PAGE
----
Book

This is a serious book which challenges some of the conventional thinking of actuaries and economists about adverse selection in insurance, and does so with justification; they would do well to take the author’s views into account.’ David Wilkie, InQA Limited and Heriot Watt University, Scotland

‘Guy Thomas challenges the orthodox views held by the insurance industry, actuaries, and economists concerning the problem of adverse selection. He makes his case that a little adverse selection is actually a good thing in a sensible, pragmatic, and compelling manner. His critical insights about the debates on restricting risk classification in insurance should be essential reading for policy makers.’ Michael Hoy, University of Guelph, Canada

‘Despite dramatic warnings, insurance companies continue to prosper despite bans on gender rating, genetic testing, racial and other discriminations in setting policy terms. This thought-provoking book explains why. The author makes a convincing case for even tighter regulation of allowable risk classifications to enhance the welfare of society of a whole – especially timely now as 1-in-5 proposers for life insurance are not accepted at standard rates.’ Shane Whelan, FFA, FSAI, Former Managing Editor of the British Actuarial Journal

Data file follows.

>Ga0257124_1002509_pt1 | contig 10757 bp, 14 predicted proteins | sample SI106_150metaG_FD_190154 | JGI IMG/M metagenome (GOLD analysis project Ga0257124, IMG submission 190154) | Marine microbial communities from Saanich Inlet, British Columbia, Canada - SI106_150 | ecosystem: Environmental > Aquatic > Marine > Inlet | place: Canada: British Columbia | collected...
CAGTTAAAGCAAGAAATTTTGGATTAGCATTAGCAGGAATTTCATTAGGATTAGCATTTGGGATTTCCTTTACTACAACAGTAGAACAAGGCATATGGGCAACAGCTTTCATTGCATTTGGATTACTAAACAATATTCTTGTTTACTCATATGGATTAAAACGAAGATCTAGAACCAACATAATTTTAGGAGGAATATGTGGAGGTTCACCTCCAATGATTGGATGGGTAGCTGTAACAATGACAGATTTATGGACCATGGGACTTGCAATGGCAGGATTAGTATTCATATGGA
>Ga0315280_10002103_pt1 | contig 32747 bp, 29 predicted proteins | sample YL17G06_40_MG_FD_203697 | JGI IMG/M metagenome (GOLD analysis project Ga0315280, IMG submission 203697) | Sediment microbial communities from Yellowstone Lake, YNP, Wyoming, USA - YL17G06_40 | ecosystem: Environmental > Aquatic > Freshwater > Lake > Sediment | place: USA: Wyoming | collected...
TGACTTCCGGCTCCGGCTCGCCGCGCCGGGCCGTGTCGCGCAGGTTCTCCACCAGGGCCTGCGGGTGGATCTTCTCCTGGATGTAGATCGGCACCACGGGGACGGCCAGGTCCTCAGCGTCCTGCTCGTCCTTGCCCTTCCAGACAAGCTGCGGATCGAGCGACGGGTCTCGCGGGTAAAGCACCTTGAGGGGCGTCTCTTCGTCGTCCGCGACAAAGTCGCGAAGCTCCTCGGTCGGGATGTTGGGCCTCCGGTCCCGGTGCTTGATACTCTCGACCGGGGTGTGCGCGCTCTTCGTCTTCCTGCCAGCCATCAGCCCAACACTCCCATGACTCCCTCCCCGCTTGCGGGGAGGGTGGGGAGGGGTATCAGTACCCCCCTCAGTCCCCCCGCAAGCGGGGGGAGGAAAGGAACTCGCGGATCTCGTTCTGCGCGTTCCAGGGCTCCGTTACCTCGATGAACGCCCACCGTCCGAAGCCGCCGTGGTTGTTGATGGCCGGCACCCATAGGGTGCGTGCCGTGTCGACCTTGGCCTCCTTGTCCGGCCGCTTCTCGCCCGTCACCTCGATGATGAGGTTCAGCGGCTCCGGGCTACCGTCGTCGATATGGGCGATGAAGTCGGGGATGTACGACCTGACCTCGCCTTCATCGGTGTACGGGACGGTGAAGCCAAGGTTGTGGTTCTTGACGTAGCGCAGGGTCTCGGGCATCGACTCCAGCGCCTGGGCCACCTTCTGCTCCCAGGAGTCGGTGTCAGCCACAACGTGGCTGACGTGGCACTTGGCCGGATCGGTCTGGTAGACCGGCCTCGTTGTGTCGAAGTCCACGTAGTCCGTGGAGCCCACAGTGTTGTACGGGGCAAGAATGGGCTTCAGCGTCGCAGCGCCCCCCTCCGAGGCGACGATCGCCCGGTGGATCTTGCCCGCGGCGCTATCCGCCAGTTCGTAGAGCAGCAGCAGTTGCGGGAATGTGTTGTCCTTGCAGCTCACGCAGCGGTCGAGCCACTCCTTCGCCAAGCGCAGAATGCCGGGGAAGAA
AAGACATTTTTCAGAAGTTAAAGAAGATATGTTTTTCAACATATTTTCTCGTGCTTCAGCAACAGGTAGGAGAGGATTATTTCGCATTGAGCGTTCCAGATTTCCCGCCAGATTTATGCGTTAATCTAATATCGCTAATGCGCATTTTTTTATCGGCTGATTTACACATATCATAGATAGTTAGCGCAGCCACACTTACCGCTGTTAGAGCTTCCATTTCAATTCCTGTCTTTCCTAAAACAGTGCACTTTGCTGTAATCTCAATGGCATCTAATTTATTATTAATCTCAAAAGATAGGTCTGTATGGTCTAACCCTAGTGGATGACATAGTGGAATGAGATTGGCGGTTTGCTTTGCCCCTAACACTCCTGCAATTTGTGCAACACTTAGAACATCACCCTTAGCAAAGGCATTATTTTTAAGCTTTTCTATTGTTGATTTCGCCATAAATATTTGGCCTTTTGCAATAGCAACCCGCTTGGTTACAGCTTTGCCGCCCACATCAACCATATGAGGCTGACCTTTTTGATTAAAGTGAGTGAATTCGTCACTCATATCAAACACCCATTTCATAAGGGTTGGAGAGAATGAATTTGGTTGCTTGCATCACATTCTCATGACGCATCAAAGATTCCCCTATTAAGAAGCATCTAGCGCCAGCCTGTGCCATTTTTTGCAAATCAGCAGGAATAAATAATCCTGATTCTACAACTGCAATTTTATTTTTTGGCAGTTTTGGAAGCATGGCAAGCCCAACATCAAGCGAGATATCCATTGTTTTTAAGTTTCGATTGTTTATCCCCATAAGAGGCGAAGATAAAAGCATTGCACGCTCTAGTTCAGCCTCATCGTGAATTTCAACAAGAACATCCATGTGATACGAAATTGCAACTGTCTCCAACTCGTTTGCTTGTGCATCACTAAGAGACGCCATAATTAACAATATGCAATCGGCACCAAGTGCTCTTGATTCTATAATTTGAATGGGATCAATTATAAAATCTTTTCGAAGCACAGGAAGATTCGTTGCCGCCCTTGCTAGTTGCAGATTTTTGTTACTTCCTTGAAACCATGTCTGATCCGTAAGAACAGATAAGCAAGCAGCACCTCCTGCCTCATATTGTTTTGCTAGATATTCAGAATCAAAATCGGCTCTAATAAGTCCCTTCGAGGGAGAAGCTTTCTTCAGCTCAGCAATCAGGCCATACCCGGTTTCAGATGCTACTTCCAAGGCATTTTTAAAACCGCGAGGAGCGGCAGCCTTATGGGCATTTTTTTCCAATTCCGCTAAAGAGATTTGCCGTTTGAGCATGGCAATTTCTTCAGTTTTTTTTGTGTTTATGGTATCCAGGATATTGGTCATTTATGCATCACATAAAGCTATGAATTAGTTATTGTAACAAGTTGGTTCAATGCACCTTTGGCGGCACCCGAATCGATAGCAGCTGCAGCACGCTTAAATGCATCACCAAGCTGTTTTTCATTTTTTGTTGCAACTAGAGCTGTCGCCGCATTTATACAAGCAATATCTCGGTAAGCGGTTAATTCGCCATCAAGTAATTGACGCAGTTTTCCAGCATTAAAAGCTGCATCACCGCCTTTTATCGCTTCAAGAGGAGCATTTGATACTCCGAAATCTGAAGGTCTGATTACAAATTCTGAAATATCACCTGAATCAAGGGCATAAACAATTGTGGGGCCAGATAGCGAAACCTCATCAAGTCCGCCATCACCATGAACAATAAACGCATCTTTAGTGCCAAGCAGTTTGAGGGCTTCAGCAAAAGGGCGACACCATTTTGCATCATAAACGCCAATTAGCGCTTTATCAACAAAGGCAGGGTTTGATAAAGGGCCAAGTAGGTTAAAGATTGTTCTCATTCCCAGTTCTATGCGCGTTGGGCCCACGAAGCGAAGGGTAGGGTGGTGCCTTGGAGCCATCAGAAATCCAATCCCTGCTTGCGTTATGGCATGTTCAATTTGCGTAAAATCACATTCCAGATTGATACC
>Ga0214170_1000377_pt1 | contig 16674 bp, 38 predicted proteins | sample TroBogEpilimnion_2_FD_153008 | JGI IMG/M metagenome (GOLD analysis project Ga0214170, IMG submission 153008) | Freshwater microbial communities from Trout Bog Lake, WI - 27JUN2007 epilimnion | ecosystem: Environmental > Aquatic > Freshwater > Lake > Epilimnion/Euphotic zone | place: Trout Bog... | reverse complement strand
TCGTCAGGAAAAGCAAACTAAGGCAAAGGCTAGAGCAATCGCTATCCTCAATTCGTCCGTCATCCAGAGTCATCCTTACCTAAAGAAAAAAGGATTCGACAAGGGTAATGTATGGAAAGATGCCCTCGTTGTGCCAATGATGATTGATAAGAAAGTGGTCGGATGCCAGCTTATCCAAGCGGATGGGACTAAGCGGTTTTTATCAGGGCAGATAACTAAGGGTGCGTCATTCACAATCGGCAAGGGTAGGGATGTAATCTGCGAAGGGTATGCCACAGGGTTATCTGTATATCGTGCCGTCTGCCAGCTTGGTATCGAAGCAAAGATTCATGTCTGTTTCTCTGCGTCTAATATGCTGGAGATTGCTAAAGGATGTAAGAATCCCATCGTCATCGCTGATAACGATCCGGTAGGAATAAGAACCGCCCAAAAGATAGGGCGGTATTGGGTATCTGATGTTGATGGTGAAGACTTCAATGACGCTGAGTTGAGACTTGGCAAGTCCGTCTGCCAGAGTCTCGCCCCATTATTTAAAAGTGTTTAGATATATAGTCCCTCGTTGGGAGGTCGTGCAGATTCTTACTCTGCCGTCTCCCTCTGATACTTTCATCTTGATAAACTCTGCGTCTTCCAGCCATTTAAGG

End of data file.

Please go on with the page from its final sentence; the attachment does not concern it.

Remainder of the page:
‘Actuaries traditionally see nothing but danger in adverse selection. Guy Thomas, an actuary himself, sees opportunity. Using the concept of loss coverage, Thomas challenges the conventional wisdom of how economists model insurance markets, much of which, he sets out to show, is more myth than reality. Lucidly written and sure to get the reader thinking afresh.’ Angus Macdonald, Heriot Watt University, Scotland

Michael Hoy, University of Guelph in Annals of Actuarial Science (link for full text)

Bill Ferguson, University of Louisiana in Journal of Risk and Insurance (link for full text)

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